“The old Seattle landmark was a place he’d visited twice in his lifetime. First when he was only twelve years old, way back in 1942 – ‘the war years’ he liked to call them. Even then the old bachelor hotel had stood as a gateway between Seattle’s Chinatown and Nihonmachi, Japantown. Two outposts of an old world conflict – where Chinese and Japanese immigrants rarely spoke to one another, while their American-born children often played kick the can in the streets together. The hotel has always been the perfect landmark. A perfect meeting place – where he’d once met the love of his life.”
This is the kind of novel I just love. We have the innocence of childhood dashed away due to outside circumstances. In this case, it concerns the friendship of a Chinese boy and a Japanese girl, both living in Seattle in the 1940’s, both American born. However, with Japan’s invasion of China half a world away, lines are drawn and enemies made. For Henry and Keiko, however, they don’t understand why it should concern them. They are American, after all.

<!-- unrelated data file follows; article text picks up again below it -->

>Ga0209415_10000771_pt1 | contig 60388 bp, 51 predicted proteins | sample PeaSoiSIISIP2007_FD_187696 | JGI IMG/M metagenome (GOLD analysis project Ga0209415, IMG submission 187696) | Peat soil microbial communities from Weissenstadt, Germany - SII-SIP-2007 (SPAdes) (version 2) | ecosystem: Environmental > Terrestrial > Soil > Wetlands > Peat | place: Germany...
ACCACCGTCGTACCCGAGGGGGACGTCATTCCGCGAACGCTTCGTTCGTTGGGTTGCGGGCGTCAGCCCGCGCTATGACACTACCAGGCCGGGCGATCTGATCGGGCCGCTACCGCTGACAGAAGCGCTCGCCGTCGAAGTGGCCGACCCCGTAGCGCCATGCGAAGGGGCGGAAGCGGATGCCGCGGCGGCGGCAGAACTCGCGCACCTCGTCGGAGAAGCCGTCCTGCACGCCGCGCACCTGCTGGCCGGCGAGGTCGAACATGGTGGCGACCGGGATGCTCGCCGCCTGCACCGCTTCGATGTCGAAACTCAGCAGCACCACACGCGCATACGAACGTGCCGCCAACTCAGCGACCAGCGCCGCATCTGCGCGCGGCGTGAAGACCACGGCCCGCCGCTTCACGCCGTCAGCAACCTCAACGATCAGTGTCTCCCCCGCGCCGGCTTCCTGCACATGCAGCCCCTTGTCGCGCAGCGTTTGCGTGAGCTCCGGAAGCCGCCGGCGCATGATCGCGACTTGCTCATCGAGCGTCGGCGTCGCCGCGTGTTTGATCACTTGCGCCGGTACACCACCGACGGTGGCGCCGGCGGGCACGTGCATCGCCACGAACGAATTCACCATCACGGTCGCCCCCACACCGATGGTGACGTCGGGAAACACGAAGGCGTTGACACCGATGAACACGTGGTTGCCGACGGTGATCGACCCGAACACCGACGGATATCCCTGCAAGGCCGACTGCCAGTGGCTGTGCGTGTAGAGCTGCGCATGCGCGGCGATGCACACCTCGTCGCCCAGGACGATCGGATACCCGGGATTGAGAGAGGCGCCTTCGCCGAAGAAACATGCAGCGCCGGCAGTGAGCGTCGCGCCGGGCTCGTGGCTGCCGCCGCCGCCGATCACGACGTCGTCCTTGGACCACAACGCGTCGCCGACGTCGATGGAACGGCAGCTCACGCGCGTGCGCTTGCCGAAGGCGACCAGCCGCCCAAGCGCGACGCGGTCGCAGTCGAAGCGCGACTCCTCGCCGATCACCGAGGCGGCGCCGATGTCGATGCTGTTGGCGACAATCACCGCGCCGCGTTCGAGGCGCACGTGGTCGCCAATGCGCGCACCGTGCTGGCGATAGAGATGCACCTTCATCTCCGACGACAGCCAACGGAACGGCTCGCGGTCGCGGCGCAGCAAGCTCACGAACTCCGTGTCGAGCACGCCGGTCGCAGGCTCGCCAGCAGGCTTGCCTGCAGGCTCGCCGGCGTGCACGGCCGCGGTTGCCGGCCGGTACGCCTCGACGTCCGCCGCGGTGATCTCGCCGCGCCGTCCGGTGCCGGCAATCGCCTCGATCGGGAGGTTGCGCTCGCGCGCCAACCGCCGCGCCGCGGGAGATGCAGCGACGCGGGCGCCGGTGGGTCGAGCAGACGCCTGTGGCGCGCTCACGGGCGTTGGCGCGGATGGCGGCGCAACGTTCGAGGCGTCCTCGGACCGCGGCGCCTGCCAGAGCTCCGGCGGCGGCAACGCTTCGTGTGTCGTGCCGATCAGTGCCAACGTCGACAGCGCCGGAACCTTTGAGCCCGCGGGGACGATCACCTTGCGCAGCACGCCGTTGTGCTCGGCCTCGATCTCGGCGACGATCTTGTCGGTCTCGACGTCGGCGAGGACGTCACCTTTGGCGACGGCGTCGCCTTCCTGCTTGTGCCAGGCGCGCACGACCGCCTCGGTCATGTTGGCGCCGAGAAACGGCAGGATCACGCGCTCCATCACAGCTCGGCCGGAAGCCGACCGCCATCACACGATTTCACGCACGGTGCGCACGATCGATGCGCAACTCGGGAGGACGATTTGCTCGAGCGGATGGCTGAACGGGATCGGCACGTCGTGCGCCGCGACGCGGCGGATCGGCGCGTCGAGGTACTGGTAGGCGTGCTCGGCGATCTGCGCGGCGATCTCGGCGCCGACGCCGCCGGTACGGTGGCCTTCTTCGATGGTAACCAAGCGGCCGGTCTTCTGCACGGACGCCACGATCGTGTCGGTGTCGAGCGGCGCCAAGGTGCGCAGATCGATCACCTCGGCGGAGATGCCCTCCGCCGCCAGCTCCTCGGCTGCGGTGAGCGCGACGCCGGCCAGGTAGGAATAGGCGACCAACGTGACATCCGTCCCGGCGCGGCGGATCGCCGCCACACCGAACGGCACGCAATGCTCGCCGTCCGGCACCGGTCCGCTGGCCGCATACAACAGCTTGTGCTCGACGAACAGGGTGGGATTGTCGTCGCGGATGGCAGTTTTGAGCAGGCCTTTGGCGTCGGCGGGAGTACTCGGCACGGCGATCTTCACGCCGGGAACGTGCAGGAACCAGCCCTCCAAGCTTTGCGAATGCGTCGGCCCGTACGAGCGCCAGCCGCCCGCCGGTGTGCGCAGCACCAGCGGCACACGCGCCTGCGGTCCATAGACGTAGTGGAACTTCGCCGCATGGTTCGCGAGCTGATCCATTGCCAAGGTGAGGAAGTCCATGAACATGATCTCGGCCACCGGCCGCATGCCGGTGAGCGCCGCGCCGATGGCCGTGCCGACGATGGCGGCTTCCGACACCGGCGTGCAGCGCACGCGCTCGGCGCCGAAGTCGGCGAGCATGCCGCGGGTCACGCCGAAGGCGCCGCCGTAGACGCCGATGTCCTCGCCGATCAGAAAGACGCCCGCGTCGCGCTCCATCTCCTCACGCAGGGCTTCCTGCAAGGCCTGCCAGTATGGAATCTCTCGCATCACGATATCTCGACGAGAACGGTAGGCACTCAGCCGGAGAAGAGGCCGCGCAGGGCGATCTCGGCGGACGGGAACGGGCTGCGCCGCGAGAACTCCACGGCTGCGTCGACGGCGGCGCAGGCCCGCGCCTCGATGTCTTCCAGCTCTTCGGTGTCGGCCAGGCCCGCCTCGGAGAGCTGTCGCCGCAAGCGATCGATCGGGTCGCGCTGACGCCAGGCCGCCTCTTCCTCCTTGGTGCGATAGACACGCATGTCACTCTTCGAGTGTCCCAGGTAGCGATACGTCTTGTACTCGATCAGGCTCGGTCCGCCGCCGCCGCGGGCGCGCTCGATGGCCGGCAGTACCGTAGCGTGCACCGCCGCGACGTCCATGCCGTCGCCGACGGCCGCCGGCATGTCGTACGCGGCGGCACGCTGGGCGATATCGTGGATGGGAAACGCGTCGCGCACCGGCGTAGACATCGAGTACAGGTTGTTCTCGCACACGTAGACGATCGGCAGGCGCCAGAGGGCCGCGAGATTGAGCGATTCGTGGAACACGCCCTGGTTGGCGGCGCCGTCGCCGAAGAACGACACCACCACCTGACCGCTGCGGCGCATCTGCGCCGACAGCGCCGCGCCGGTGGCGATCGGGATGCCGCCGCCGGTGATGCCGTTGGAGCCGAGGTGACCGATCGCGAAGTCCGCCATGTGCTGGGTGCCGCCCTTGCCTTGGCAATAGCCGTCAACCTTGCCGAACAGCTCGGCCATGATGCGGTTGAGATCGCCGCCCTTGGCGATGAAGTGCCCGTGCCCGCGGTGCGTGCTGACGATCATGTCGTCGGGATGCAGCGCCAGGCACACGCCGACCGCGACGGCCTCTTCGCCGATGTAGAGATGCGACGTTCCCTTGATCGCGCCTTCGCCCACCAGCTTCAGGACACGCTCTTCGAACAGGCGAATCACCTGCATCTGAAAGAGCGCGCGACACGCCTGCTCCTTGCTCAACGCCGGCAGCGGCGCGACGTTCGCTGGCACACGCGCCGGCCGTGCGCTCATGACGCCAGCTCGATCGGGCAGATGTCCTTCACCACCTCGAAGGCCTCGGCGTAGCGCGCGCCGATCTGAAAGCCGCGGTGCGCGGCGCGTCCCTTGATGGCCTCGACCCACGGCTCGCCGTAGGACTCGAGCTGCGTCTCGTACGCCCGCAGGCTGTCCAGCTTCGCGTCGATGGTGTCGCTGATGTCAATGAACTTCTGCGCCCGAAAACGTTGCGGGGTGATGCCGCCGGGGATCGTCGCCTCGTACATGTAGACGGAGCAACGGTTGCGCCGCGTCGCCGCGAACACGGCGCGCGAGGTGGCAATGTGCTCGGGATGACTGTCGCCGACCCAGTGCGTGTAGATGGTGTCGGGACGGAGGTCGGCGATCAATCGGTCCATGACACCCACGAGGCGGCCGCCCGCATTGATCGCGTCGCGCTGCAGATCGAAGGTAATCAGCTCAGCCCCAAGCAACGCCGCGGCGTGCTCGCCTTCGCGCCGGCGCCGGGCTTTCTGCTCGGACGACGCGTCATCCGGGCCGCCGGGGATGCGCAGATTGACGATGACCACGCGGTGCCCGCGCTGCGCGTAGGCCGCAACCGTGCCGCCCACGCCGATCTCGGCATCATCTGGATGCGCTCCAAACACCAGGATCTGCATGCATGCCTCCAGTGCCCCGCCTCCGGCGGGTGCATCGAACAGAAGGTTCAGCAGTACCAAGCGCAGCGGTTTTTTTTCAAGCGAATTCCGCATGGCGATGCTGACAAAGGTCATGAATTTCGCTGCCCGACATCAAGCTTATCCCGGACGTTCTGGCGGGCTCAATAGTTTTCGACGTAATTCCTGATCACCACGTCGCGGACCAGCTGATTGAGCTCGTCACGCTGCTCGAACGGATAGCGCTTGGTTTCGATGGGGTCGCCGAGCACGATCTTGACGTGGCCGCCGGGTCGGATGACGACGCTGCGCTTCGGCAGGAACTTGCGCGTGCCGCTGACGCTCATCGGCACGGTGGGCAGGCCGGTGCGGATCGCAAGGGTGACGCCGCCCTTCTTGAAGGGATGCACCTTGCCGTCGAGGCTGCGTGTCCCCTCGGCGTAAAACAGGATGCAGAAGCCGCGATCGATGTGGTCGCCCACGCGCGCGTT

Hotel on the Corner of Bitter and Sweet is a touching love story, a coming of age story, and an amazing glimpse into our own American history. I so appreciated Mr. Ford’s images of this area of Seattle during the war years, and taking us along on Keiko’s journey to the internment camp. I also appreciated the author’s deliberate telling of a story without passing judgement. It enabled the reader to see all sides and understand that sometimes, it is not easy to be uninfluenced by what is happening all around you. Lastly, this novel is a beautiful novel of friendship that knows no color barrier.
4 stars (out of 5)
Published in 2009